The 16-year-old said Sunday she was a little confused when she logged onto her computer after winning her second gold medal in three days and discovered people were debating her pulled-back look.

”I don’t know where this is coming from. What’s wrong with my hair?” said Douglas, the first U.S. gymnast to win gold in team and all-around competition. ”I’m like, `I just made history and people are focused on my hair?’ It can be bald or short, it doesn’t matter about (my) hair.”

Douglas uses gel, clips and a ponytail holder to keep things in place while she competes, a style she’s worn for years.

”Nothing is going to change,” she said. ”I’m going to wear my hair like this during beam and bar finals. You might as well just stop talking about it.”

The bubbly teenager is the first African-American gymnast to win her sport’s biggest prize. She had no idea she was lighting up social media until she Googled herself hours after winning her gold medal.

”I don’t think people should be worried about that,” she said. ”We’re all champions and we’re all winners. I just say that it’s kind of, a stupid and crazy thought to think about my hair.”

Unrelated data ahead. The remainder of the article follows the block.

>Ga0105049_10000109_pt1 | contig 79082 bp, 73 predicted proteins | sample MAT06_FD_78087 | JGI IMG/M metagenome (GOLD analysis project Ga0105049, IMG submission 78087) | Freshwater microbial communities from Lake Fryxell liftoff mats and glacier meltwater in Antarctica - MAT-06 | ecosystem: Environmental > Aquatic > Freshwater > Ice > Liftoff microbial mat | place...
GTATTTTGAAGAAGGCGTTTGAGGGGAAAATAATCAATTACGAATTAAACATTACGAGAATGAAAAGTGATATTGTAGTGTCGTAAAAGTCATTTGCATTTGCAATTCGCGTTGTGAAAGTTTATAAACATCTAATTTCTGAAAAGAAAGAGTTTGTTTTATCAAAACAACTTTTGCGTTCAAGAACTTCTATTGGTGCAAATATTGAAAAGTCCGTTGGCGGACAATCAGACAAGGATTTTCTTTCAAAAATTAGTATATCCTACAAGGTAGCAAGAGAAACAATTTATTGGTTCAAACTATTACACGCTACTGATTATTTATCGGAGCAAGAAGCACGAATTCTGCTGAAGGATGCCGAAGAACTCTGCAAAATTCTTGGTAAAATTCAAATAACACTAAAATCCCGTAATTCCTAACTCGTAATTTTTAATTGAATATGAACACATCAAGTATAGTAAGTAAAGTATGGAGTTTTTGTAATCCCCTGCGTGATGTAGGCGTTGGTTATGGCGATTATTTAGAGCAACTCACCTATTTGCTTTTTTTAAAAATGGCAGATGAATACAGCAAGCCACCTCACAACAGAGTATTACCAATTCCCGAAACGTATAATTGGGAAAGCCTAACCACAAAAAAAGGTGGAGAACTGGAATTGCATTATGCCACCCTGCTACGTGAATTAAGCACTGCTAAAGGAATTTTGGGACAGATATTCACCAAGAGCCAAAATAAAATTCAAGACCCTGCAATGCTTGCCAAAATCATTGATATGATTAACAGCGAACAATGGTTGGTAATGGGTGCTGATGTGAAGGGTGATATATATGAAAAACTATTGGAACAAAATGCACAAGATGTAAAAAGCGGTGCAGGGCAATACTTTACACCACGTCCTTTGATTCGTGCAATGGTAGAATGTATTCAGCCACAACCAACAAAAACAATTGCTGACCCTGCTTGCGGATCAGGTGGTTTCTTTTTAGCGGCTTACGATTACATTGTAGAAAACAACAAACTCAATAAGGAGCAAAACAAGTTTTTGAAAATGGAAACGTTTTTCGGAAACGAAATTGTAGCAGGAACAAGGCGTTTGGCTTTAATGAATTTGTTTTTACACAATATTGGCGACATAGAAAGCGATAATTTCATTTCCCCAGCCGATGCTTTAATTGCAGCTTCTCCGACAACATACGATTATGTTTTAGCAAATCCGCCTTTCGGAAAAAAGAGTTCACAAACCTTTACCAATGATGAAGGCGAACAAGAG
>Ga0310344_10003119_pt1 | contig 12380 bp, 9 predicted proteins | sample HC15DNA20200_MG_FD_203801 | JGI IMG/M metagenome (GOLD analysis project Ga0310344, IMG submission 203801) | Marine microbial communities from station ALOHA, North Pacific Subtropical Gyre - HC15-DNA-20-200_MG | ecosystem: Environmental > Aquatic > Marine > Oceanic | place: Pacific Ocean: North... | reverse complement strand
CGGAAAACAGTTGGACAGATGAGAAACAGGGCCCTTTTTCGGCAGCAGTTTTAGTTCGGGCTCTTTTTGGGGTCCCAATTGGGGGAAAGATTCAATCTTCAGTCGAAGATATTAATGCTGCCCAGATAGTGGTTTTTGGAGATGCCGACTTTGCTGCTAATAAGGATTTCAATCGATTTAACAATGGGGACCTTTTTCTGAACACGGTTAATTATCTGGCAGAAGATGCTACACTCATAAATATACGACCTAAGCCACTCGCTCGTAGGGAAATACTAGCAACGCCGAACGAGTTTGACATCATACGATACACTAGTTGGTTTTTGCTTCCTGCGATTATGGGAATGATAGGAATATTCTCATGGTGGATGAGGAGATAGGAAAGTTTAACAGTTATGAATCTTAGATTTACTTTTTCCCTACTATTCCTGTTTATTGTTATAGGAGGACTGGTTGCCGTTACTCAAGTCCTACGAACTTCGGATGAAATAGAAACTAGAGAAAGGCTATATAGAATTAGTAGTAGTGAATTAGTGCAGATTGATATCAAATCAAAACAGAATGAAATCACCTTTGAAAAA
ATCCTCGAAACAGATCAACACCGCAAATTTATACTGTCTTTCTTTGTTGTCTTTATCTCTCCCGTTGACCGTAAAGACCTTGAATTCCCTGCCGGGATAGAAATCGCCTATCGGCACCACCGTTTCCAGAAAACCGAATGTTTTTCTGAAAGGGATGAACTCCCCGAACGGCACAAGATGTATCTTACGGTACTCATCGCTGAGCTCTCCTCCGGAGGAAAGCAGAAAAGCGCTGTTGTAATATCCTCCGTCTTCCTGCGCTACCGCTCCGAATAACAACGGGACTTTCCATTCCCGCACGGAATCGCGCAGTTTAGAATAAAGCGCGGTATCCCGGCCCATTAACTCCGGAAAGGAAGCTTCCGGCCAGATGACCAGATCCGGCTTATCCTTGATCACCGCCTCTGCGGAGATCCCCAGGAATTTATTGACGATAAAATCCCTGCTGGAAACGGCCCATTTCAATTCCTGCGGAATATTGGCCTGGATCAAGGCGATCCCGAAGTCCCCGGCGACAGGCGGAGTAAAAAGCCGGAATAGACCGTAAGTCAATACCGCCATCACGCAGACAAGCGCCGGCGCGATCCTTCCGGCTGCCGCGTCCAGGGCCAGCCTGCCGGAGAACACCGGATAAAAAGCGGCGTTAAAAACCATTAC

She tooooooold y’all. Mmhmm.

I know y’all are dying to know what I have to say about this foolishness… and I’ve seen all the snappy comebacks people have had in her defense – “well, at least her hair is hers, what’s that foolishness on our head?” or “she just won two gold medals at age 16, what’ve you done with your life?” – but I can’t even say that someone who would say “we’re all champions and winners” after slaughtering her competition would be okay with knowing other people were being put down in her defense.